High carbon levels, as mentioned previously, adversely affect the mechanical properties of the alloy of this invention. High carbon levels also act to remove the titanium and vanadium additions as a carbide slag during melting. The uranium charge should thus preferably contain less than 70 ppm carbon or otherwise compensated to that level.
Having generally set forth the alloy of this invention, the following specific examples are given as a further illustration thereof.
An alloy was prepared from 15.8 Kg of uranium metal, 131 gm of titanium sponge, and 48 gm of vanadium turnings. The elemental metals were arranged in a zirconia-coated graphite crucible for comelting and pouring. Homogeneity in this alloy was obtained by solutioning and the stirring normally obtained from outgassing of the titanium on comelting with uranium. The charge was melted in a vacuum-induction furnace at 1410 repeated at 1410 ingot weighing 15.2 Kg and having the dimensions of 1.5 by 5.0 by 7.0 inches. This ingot was homogenized at 1000 and rolled in the alpha phase at about 600 a thickness of 0.5 inch. Coupons about 0.5 inch in width and 5 inches in length were taken from the rolled plate. The coupons were solution treated at 800 quenched. The coupons were then age hardened at selected temperatures for 1 hour. The mechanical properties attained are shown in FIG. 1 as a function of the aging temperature.
For comparison, an alloy with only 0.1% vanadium addition was prepared in a manner similar to that of Example I. The resulting mechanical properties are illustrated in FIG. 2. The properties of this alloy are similar to those of the conventional uranium-titanium alloys. Such alloys possess neither the strength nor the ductility of an alloy having at least 0.2 weight percent vanadium.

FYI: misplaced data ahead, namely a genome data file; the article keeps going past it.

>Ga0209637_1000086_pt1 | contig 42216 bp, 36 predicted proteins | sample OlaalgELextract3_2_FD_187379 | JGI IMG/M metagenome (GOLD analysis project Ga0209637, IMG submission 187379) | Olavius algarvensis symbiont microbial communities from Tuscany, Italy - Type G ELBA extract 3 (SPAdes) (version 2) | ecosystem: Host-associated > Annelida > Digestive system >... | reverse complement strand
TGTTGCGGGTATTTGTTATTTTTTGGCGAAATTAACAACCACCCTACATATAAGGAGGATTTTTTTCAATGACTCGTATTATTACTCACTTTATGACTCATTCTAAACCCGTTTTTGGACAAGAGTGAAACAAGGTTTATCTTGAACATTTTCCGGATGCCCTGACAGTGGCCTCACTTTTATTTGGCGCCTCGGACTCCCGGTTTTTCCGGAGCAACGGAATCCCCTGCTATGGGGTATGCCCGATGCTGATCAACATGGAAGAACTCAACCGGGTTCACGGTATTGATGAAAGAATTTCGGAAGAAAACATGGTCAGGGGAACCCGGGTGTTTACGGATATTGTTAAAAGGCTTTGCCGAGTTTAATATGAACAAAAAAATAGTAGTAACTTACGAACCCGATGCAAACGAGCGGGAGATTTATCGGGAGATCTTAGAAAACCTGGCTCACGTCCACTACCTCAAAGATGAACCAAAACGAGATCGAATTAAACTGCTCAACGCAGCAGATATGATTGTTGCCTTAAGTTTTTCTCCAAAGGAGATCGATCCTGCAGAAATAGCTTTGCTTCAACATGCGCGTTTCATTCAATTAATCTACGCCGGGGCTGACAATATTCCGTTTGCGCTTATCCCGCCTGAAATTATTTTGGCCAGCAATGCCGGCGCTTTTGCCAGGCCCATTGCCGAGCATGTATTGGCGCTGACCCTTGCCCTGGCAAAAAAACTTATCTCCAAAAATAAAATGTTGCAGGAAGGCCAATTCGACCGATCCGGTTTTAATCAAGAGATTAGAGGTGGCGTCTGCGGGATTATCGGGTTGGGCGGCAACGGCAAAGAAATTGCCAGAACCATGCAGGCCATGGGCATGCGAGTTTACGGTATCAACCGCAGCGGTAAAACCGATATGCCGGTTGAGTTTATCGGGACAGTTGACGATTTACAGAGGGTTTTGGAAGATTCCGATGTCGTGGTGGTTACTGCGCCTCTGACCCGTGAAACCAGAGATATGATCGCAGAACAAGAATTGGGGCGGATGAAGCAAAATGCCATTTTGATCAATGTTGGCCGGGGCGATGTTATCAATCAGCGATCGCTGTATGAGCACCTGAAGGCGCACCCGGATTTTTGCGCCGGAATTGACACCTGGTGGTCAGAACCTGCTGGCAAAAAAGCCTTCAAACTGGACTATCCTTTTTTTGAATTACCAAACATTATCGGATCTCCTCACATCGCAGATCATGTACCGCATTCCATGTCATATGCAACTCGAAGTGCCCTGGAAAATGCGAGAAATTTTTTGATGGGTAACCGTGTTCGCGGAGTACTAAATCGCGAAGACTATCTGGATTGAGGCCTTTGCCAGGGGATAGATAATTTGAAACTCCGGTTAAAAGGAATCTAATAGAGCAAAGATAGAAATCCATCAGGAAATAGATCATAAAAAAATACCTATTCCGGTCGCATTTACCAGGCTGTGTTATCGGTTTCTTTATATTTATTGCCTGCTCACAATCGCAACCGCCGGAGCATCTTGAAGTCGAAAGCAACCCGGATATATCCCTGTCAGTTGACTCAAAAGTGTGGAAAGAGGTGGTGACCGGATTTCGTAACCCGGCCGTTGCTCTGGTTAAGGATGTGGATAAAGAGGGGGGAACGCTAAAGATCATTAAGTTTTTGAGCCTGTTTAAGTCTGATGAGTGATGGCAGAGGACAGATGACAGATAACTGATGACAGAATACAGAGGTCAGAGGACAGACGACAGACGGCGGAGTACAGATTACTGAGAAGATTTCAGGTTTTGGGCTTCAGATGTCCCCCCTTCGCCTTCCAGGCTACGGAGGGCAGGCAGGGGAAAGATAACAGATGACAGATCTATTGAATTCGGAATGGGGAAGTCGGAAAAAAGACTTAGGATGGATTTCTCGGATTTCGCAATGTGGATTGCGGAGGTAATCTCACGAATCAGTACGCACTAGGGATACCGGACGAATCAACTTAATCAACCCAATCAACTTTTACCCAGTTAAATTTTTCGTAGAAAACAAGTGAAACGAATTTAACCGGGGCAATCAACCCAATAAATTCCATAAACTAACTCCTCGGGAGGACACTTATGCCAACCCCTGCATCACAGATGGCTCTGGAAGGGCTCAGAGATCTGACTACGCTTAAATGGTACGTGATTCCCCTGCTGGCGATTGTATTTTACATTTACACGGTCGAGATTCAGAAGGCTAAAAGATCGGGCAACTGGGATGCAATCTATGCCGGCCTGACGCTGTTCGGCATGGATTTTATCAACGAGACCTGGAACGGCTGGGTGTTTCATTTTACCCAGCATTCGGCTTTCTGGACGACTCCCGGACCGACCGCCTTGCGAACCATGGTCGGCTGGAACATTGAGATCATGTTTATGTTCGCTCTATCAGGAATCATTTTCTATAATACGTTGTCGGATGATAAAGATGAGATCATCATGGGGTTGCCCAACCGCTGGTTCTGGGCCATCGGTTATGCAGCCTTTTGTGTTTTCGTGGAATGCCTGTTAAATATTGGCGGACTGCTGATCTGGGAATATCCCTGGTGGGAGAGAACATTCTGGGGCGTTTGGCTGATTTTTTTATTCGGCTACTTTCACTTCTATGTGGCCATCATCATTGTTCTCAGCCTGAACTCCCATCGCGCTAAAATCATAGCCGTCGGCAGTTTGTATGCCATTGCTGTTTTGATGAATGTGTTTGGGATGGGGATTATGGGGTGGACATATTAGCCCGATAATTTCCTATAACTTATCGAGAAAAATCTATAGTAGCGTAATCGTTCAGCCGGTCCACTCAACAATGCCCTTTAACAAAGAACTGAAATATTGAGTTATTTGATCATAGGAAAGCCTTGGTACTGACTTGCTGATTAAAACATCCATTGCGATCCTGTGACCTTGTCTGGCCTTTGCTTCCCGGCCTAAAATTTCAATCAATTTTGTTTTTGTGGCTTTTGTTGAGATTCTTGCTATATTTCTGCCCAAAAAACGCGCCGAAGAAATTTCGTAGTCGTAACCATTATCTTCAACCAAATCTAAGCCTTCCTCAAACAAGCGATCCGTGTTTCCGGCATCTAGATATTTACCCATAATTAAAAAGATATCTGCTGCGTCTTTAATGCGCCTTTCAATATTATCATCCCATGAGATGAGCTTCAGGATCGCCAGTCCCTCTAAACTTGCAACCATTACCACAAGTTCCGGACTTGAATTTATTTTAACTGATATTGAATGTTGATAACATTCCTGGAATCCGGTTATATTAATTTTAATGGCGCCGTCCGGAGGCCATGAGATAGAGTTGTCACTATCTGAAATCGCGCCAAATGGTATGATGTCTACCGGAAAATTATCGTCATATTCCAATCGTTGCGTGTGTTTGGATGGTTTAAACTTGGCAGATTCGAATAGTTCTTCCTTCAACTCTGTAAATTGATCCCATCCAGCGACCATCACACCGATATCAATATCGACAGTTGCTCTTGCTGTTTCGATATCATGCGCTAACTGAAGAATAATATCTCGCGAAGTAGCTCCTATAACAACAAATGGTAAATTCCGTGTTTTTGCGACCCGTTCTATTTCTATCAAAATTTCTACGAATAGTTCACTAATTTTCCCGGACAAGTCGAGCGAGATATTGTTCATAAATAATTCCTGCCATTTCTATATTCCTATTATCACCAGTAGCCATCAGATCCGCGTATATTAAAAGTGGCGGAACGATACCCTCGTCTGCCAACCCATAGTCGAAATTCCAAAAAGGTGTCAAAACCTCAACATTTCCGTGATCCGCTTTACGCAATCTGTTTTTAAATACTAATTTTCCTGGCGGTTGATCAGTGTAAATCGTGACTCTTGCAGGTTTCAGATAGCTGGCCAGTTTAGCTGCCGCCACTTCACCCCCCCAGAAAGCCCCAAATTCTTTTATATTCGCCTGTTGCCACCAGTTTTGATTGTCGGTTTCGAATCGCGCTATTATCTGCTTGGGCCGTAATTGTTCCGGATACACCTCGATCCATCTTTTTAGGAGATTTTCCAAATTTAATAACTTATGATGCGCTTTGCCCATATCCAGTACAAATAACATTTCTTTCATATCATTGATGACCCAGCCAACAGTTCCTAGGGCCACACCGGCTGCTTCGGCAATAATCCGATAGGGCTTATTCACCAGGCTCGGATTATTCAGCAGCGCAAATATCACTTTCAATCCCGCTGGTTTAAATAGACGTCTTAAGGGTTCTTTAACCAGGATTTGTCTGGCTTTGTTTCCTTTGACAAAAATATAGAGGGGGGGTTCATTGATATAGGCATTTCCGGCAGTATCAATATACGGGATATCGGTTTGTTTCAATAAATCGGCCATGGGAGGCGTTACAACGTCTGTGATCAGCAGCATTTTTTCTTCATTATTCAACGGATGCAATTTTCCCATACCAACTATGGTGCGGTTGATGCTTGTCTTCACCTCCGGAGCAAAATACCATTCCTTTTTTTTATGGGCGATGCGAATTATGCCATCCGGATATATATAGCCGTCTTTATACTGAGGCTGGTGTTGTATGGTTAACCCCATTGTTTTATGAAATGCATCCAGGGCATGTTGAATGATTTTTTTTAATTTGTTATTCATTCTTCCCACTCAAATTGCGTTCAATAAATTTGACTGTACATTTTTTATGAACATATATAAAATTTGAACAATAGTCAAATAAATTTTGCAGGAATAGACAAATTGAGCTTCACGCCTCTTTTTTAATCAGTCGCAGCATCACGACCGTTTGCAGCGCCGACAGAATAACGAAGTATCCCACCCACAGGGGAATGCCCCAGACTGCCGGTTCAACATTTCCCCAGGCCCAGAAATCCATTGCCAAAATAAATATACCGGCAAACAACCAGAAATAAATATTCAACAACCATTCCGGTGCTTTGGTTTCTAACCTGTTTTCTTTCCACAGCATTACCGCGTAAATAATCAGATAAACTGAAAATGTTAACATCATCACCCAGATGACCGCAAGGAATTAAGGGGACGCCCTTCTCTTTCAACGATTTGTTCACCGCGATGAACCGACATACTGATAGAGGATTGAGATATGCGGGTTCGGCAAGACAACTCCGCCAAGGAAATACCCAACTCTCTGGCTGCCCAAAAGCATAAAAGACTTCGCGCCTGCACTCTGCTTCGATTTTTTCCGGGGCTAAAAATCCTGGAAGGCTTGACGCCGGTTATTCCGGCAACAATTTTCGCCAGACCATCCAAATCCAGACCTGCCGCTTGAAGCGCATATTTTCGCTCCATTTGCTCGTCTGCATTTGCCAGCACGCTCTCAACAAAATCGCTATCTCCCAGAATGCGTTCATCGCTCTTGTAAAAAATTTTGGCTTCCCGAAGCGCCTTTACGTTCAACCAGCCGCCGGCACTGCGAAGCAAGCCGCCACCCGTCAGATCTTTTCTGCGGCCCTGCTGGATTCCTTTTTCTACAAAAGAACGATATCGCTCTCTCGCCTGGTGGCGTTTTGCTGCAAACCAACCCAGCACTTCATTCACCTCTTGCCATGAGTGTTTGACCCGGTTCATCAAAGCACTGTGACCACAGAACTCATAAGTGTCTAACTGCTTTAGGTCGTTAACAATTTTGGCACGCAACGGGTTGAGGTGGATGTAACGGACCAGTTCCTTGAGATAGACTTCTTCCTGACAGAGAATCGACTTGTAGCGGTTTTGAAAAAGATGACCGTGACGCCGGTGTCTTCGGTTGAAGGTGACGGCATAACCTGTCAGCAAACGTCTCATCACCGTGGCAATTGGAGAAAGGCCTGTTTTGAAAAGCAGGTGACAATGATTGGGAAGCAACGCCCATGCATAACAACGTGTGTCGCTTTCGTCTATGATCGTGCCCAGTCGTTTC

It is thus seen that by the alloy of this invention, conventional uranium-low level titanium alloys have been improved so as to possess desirable ductility properties while retaining the anti-corrosion characteristics. Many variations will be apparent from the above descriptions. Such variations, however, are intended to be embodied within the scope of the appended claims.
FIGS. 1 and 2 graphically illustrate the mechanical properties of alloys produced in accordance with Examples I and II.
In the prior art, uranium alloys with small titanium additions have been used where improved corrosion resistance was required. Such an alloy is disclosed in U.S. Pat. No. 2,743,174 wherein uranium alloys containing 1 to 15 weight percent titanium are disclosed. Low level alloys containing less than one percent titanium have also been used for their useful mechanical properties after solution treating and age hardening. However, such titanium alloys suffer from the disadvantage of having poor forming and ductility properties.
One known cause of the poor ductility properties is large inclusions of titanium carbide which are formed from carbon impurities within the uranium. One prior art technique for partially alleviating this problem comprises the use of long melt times and/or double melts during which the carbide floats to the top as a titanium carbide slag. The titanium carbide is thus separated from the system as a slag. However, the problem is not totally solved by such technique because some titanium carbide precipitates always appear in the system to act as stress risers and vacancy sinks.
It is thus an object of this invention to provide a novel uranium alloy having the anti-corrosion advantages of titanium alloys but with improved ductility characteristics.
This object, as well as other objects, is accomplished by a uranium-titanium alloy having sufficient vanadium alloying additions to effectively inhibit the growth of titanium carbide inclusions.